Morphometric comparison of Australian Shy and New Zealand White-capped Albatrosses
Michael C. Double, Rosemary Gales, Tim Reid, Nigel Brothers and Cathryn L. Abbott
103(4) 287 - 294
Published: 17 December 2003
Albatrosses are frequently killed by longline and trawl fishery operations but the relative impact of such activities at the species or population level are largely unknown. Such information requires the widespread presence of fishery observers and an ability to identify accurately the species and provenance of all albatrosses killed by fishing vessels. In this study we investigate the use of morphometric measurements to identify Shy (Thalassarche cauta) from White-capped (T. steadi) Albatrosses, two taxa recently suggested to be separate species. Measurements were taken from a collection of 103 Shy and White-capped Albatrosses killed by longline vessels within the Australian Fishing Zone between 1988 and 2000 and identified to species level using a recently developed DNA-based test. Within-sex comparisons of Shy and White-capped Albatrosses found that six of the 10 measurements were significantly different for both sexes. However, all measurements showed considerable overlap and no single measurement separated the two taxa. Discriminant classification functions based on wing chord, maximum head width and two bill measurements were able to simultaneously identify the species and sex of approximately 84% of bycatch specimens (n = 70). The discriminate classification functions for species identification alone correctly assigned approximately 89% of bycatch specimens. When this classification method was applied to measurements taken from live specimens a similar level of accuracy was achieved (82%, n = 17).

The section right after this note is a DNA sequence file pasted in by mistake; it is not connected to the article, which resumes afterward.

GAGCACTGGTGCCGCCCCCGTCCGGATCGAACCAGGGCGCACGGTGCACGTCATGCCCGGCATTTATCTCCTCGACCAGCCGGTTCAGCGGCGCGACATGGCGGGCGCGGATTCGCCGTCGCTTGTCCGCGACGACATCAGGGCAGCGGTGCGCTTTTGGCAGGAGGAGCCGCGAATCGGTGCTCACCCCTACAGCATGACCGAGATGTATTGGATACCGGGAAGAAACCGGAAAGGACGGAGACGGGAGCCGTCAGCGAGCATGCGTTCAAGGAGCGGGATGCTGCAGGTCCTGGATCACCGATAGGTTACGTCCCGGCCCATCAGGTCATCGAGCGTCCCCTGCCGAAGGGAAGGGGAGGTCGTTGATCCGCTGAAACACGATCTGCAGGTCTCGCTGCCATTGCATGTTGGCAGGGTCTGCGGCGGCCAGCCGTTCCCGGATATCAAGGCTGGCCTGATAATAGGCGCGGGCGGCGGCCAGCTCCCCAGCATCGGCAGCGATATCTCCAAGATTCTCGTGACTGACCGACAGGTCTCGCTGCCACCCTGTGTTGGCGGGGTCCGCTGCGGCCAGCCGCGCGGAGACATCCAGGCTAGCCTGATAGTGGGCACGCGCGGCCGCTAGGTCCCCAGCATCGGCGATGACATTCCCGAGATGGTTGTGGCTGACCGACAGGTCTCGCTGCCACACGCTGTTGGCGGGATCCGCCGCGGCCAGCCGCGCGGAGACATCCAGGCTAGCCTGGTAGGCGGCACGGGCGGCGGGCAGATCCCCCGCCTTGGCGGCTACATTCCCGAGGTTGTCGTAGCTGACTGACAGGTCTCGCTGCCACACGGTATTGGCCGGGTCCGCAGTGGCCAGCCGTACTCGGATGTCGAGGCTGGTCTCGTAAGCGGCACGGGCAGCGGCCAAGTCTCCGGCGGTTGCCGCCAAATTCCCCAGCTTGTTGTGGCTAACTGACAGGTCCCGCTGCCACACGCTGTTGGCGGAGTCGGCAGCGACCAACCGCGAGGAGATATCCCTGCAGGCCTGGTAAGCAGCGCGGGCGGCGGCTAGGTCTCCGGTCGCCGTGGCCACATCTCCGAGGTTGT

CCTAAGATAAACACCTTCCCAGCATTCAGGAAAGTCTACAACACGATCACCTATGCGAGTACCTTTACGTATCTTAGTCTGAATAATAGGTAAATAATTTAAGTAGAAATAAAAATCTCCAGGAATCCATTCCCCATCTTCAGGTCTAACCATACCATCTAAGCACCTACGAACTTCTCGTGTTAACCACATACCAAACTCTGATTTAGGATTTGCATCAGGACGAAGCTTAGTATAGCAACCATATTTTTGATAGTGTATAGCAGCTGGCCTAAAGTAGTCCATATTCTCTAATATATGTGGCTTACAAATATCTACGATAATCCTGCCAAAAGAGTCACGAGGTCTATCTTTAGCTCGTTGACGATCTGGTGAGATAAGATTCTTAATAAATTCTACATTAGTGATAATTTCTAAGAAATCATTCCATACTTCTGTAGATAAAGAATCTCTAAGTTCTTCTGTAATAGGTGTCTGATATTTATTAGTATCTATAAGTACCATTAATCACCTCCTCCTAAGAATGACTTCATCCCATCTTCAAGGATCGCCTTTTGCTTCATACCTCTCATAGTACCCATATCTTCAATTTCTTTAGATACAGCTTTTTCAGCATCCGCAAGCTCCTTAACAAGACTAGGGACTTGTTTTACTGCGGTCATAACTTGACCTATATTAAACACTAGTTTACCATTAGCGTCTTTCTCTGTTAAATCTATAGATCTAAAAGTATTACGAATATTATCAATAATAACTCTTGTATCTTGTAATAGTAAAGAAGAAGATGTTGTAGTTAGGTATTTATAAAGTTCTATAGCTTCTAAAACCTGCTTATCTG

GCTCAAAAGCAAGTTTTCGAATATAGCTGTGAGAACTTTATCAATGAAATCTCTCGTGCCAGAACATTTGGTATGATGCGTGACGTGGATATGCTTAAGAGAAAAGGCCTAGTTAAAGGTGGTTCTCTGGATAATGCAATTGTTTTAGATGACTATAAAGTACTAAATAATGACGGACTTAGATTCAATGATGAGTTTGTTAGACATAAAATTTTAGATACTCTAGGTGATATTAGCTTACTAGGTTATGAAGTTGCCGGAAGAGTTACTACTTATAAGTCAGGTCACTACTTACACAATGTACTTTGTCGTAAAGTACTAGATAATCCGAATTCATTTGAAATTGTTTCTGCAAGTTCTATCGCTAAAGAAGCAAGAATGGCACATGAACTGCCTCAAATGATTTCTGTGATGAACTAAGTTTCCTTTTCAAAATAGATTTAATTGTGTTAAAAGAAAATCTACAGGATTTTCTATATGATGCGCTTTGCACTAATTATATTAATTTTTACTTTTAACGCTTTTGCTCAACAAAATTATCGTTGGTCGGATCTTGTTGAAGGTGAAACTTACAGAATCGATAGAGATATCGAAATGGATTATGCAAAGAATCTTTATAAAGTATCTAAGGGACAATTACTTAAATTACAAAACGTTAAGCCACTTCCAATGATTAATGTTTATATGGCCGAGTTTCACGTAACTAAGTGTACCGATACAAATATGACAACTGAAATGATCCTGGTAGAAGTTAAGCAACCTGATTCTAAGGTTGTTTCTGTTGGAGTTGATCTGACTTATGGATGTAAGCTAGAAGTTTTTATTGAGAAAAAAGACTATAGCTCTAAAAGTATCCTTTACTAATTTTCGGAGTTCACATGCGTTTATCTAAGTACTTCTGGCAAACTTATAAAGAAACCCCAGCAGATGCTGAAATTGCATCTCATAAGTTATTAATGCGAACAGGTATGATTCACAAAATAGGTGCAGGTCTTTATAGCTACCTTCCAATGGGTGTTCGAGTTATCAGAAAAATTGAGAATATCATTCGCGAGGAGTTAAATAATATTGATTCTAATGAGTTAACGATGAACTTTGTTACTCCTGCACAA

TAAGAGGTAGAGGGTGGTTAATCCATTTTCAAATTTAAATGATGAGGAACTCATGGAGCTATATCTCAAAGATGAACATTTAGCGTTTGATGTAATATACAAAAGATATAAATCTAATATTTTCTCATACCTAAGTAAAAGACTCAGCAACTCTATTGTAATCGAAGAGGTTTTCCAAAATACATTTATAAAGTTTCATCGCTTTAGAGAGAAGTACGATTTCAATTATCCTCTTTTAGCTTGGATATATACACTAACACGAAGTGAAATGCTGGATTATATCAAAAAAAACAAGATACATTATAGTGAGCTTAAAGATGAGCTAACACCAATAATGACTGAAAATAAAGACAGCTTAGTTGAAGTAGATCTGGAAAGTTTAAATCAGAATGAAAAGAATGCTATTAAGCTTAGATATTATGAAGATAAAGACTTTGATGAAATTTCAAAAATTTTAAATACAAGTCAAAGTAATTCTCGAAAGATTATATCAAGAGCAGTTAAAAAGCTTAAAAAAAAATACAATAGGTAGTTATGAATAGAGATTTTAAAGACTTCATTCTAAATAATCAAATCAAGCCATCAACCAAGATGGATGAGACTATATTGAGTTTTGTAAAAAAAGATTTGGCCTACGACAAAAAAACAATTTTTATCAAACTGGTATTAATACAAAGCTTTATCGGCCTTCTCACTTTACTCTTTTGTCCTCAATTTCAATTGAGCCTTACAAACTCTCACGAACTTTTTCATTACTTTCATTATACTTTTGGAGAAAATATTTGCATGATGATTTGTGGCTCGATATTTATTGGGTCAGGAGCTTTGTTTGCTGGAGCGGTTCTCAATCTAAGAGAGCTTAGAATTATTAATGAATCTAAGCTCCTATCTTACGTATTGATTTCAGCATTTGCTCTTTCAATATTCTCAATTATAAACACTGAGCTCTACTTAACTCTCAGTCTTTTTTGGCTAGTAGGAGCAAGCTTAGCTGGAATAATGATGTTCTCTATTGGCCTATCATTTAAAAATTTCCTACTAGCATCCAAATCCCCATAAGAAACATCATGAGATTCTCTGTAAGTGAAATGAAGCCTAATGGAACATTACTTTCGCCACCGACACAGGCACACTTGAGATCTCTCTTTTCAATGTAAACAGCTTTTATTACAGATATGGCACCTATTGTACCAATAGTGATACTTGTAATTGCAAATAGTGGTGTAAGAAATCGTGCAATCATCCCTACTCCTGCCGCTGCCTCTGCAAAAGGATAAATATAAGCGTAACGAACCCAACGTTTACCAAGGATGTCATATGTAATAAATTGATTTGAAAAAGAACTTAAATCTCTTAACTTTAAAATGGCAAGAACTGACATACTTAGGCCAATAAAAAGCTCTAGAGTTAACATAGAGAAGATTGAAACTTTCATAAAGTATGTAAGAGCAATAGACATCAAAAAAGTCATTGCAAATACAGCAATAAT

Full text doi:10.1071/MU03012
© Royal Australian Ornithologists Union 2003